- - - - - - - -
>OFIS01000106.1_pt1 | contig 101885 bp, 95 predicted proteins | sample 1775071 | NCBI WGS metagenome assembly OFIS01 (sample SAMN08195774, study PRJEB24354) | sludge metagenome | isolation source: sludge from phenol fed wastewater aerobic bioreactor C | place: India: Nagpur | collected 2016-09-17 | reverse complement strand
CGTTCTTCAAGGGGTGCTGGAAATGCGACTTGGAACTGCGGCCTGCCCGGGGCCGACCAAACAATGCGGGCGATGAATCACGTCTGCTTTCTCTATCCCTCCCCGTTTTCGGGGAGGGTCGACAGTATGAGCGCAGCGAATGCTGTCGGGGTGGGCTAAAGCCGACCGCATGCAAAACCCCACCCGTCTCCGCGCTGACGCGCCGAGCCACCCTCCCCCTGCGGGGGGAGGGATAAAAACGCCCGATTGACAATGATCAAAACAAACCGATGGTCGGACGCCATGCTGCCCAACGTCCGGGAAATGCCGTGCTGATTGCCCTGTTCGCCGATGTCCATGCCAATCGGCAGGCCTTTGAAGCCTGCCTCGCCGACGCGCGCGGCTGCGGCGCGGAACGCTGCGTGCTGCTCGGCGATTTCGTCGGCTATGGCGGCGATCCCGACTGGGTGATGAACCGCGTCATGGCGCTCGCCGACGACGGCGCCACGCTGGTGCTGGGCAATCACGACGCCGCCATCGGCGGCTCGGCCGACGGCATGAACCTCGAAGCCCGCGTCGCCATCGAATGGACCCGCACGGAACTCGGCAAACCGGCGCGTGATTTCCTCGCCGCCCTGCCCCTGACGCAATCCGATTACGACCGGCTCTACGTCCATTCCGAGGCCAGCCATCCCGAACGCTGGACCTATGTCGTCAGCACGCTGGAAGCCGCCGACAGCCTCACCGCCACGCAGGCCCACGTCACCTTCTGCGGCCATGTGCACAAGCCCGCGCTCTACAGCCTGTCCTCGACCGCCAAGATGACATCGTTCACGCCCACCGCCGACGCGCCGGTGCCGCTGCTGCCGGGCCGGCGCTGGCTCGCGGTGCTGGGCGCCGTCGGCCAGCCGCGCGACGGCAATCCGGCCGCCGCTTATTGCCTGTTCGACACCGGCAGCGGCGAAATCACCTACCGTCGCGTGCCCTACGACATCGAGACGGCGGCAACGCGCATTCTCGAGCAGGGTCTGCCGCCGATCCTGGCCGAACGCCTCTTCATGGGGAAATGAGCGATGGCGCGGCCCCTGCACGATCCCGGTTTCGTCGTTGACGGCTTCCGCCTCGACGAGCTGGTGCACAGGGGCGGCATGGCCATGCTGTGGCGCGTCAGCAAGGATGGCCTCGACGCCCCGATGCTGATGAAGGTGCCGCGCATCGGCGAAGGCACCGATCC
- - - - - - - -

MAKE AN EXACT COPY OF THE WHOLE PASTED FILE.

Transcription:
>OFIS01000106.1_pt1 | contig 101885 bp, 95 predicted proteins | sample 1775071 | NCBI WGS metagenome assembly OFIS01 (sample SAMN08195774, study PRJEB24354) | sludge metagenome | isolation source: sludge from phenol fed wastewater aerobic bioreactor C | place: India: Nagpur | collected 2016-09-17 | reverse complement strand
CGTTCTTCAAGGGGTGCTGGAAATGCGACTTGGAACTGCGGCCTGCCCGGGGCCGACCAAACAATGCGGGCGATGAATCACGTCTGCTTTCTCTATCCCTCCCCGTTTTCGGGGAGGGTCGACAGTATGAGCGCAGCGAATGCTGTCGGGGTGGGCTAAAGCCGACCGCATGCAAAACCCCACCCGTCTCCGCGCTGACGCGCCGAGCCACCCTCCCCCTGCGGGGGGAGGGATAAAAACGCCCGATTGACAATGATCAAAACAAACCGATGGTCGGACGCCATGCTGCCCAACGTCCGGGAAATGCCGTGCTGATTGCCCTGTTCGCCGATGTCCATGCCAATCGGCAGGCCTTTGAAGCCTGCCTCGCCGACGCGCGCGGCTGCGGCGCGGAACGCTGCGTGCTGCTCGGCGATTTCGTCGGCTATGGCGGCGATCCCGACTGGGTGATGAACCGCGTCATGGCGCTCGCCGACGACGGCGCCACGCTGGTGCTGGGCAATCACGACGCCGCCATCGGCGGCTCGGCCGACGGCATGAACCTCGAAGCCCGCGTCGCCATCGAATGGACCCGCACGGAACTCGGCAAACCGGCGCGTGATTTCCTCGCCGCCCTGCCCCTGACGCAATCCGATTACGACCGGCTCTACGTCCATTCCGAGGCCAGCCATCCCGAACGCTGGACCTATGTCGTCAGCACGCTGGAAGCCGCCGACAGCCTCACCGCCACGCAGGCCCACGTCACCTTCTGCGGCCATGTGCACAAGCCCGCGCTCTACAGCCTGTCCTCGACCGCCAAGATGACATCGTTCACGCCCACCGCCGACGCGCCGGTGCCGCTGCTGCCGGGCCGGCGCTGGCTCGCGGTGCTGGGCGCCGTCGGCCAGCCGCGCGACGGCAATCCGGCCGCCGCTTATTGCCTGTTCGACACCGGCAGCGGCGAAATCACCTACCGTCGCGTGCCCTACGACATCGAGACGGCGGCAACGCGCATTCTCGAGCAGGGTCTGCCGCCGATCCTGGCCGAACGCCTCTTCATGGGGAAATGAGCGATGGCGCGGCCCCTGCACGATCCCGGTTTCGTCGTTGACGGCTTCCGCCTCGACGAGCTGGTGCACAGGGGCGGCATGGCCATGCTGTGGCGCGTCAGCAAGGATGGCCTCGACGCCCCGATGCTGATGAAGGTGCCGCGCATCGGCGAAGGCACCGATCC